środa, 31 października 2012

494. The Museu Paulista of the University of São Paulo

 The Museu Paulista of the University of São Paulo (commonly known in São Paulo and all Brazil as Museu do Ipiranga) is a Brazilian history museum located near where Emperor D. Pedro I proclaimed the Brazilian independence on the banks of Ipiranga brook in the Southeast region of the city of São Paulo, then the "Caminho do Mar," or road to the seashore. It contains a huge collection of furniture, documents and historically relevant artwork, especially relating to the Brazilian Empire era.  The most famous work of art in the collection is the 1888 painting Independência ou Morte (Independence or Death) by Pedro Américo.  A few months after the Brazilian Declaration of Independence, people started to suggest a monument on the site where the declaration took place, although they were not sure about what sort of memorial construction to build. In 1884, Italian architect Tommaso Gaudenzio Bezzi, who was hired to develop the project, chose to build an eclectic-styled construction similar to the French Palace of Versailles with impressive and perfectly manicured gardens and fountain.

493. Amsterdam


492. The Romanov Family

poniedziałek, 29 października 2012

491. Berchtesgaden National Park

 Berchtesgaden National Park is in the south of Germany, on its border with Austria, in the municipalities of Ramsau bei Berchtesgaden and Schönau am Königsee, Berchtesgadener Land, Free State of Bavaria. The national park was established in 1978 to protect the landscapes of the Berchtesgaden Alps. Headquartered in the town of Berchtesgaden. The park was designated a UNESCO Biosphere Reserve in 1990.

490. Braslau Lakes

 Braslau Lakes is one of the seven National Parks in Belarus. The National Park was set up in September 1995. It is a unique ecosystem with a number of lakes and a large area of pine forests. It has a total area of about 700 km 2 (270 square miles). This includes 30 lakes. The largest lakes are Dryvyaty (Belarusian: Дрывяты), Snudy (Belarusian: Снуды), and Strusta (Belarusian: Струста).

489. The stag beetle

 Lucanus cervus is the best-known species of stag beetle in the West (family Lucanidae), and is sometimes referred to simply as the stag beetle. It lives in holes in old trees and dead trunks, in the forest as well as in groves. Forest management, in eliminating old trees and dead wood, eliminates at the same time the habitat and food of this species. Once quite common, the population of the Lucanus cervus, along with that of other species of beetles which feed on wood, is in steep decline, and is now listed as a globally threatened/declining species.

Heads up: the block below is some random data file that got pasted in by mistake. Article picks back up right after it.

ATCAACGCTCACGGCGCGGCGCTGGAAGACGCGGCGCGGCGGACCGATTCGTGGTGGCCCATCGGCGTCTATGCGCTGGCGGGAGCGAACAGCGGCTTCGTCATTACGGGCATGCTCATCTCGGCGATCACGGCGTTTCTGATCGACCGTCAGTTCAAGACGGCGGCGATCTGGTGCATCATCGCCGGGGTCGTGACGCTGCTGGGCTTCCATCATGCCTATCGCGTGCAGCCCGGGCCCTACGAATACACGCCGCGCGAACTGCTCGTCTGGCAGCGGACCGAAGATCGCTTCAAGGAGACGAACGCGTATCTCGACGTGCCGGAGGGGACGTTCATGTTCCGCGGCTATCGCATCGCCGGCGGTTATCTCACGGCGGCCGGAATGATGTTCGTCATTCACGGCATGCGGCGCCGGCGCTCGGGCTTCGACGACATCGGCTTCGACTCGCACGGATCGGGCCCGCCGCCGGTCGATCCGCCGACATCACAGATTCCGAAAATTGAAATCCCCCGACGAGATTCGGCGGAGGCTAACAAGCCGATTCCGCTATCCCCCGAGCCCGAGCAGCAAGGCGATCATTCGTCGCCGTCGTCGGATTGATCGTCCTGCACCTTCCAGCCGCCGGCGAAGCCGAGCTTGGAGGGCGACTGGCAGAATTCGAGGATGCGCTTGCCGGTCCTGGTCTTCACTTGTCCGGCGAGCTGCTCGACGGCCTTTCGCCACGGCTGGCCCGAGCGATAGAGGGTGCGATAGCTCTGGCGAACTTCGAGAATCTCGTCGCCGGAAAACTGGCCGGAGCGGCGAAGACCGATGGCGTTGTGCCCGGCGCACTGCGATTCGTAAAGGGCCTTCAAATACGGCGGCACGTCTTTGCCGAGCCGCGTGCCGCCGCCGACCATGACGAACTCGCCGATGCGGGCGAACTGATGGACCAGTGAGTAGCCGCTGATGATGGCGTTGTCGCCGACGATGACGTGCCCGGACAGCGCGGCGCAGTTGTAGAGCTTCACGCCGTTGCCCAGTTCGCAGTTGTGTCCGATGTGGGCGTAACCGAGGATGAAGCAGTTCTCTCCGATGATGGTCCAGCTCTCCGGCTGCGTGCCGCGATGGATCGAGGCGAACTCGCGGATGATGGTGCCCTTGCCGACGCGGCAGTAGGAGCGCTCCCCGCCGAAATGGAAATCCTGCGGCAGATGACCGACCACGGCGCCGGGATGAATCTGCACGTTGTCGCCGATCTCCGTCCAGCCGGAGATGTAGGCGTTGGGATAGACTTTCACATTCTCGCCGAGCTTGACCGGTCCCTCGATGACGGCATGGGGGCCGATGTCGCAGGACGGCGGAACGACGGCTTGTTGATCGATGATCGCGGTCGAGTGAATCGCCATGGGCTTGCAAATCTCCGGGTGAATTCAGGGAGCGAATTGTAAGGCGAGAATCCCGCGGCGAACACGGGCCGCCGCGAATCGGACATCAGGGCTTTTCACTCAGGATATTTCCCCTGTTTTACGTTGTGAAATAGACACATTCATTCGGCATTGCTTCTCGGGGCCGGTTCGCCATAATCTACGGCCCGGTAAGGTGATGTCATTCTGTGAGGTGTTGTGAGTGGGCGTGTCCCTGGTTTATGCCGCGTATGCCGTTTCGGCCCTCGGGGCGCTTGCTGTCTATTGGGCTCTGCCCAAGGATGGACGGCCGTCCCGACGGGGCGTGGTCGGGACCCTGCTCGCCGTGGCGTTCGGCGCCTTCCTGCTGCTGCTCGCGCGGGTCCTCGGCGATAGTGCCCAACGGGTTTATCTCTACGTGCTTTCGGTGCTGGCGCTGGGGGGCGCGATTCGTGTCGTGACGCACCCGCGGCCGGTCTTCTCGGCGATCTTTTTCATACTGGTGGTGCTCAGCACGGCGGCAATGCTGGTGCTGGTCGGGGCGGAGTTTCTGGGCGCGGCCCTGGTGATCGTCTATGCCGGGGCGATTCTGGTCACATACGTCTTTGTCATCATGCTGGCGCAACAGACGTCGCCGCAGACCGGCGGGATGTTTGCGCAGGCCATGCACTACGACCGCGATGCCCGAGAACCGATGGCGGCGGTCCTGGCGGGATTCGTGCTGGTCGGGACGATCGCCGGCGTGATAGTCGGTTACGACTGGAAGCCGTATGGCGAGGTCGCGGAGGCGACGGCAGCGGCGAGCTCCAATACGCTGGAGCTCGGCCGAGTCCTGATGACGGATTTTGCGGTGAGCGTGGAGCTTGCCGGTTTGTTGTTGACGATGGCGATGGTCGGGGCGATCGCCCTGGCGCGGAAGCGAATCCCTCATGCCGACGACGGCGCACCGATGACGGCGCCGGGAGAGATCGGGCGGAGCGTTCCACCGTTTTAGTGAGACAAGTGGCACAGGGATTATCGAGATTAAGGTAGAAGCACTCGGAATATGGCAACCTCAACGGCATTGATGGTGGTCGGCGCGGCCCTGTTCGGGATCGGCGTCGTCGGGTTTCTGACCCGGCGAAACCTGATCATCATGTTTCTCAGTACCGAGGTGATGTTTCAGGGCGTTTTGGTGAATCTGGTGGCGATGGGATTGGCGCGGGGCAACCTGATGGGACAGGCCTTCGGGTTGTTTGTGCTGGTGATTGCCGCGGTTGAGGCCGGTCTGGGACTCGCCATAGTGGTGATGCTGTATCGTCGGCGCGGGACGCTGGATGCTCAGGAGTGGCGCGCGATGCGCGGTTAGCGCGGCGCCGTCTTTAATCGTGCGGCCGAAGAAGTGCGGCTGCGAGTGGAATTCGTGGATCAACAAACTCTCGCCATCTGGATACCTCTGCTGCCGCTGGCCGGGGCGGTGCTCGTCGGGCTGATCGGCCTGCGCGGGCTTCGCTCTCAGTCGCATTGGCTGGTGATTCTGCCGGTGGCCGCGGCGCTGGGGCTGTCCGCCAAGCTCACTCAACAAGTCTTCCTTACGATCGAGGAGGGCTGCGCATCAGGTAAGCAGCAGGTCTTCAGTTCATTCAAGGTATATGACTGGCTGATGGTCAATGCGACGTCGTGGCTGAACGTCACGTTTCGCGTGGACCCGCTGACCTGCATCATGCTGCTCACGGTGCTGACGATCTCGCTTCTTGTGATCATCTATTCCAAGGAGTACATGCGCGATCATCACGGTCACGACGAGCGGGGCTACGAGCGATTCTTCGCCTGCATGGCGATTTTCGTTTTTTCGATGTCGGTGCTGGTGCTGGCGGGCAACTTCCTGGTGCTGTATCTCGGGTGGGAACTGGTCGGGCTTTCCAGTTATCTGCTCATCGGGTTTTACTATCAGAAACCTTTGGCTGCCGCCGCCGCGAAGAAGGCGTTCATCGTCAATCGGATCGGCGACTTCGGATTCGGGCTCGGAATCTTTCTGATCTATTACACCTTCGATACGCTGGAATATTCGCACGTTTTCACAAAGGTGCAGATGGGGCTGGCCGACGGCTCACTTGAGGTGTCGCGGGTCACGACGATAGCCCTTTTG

488.Adiantum americanum


sobota, 27 października 2012

487. Zoncolan

 Monte Zoncolan (el.1,750 metres ) is a mountain in the Carnic Alps, located in the region of Friuli-Venezia Giulia, Italy. It is one of the most demanding climbs in professional road bicycle racing, having been used in the Giro d'Italia four times (2003, 2007, 2010, 2011) and the Giro Donne once (1997). Gilberto Simoni was the winner of the first two stages finishing on Monte Zoncolan in the men's Giro while Ivan Basso won in 2010, Igor Antón won in 2011 and Fabiana Luperini won at the only visit in the women's race.

486. Snufkin

485. Staffordshire

 Staffordshire is a landlocked county in the West Midlands region of England. Part of the National Forest lies within its borders. It adjoins the ceremonial counties of Cheshire, Derbyshire , Leicestershire, Warwickshire, West Midlands, Worcestershire, and Shropshire.  The largest city in Staffordshire is Stoke-on-Trent, which is administered separately from the rest of the county as an independent unitary authority. Lichfield also has city status, although this is a considerably smaller cathedral city. Major towns include Stafford, Burton upon Trent, Cannock, Newcastle-under-Lyme, Leek and Tamworth. Wolverhampton, Walsall, West Bromwich and Smethwick were also in Staffordshire until local government reorganisation in 1974, but are now within the West Midlands County in the West Midlands Conurbation.  With the exception of Stoke-on-Trent, Staffordshire is divided into the districts of Cannock Chase, East Staffordshire, Lichfield, Newcastle-under-Lyme, South Staffordshire, Stafford, Staffordshire Moorlands, and Tamworth.  For Eurostat purposes the county. Together with Stoke-on-Trent and the authorities covering the ceremonial county of Shropshire, it comprises the "Shropshire and Staffordshire"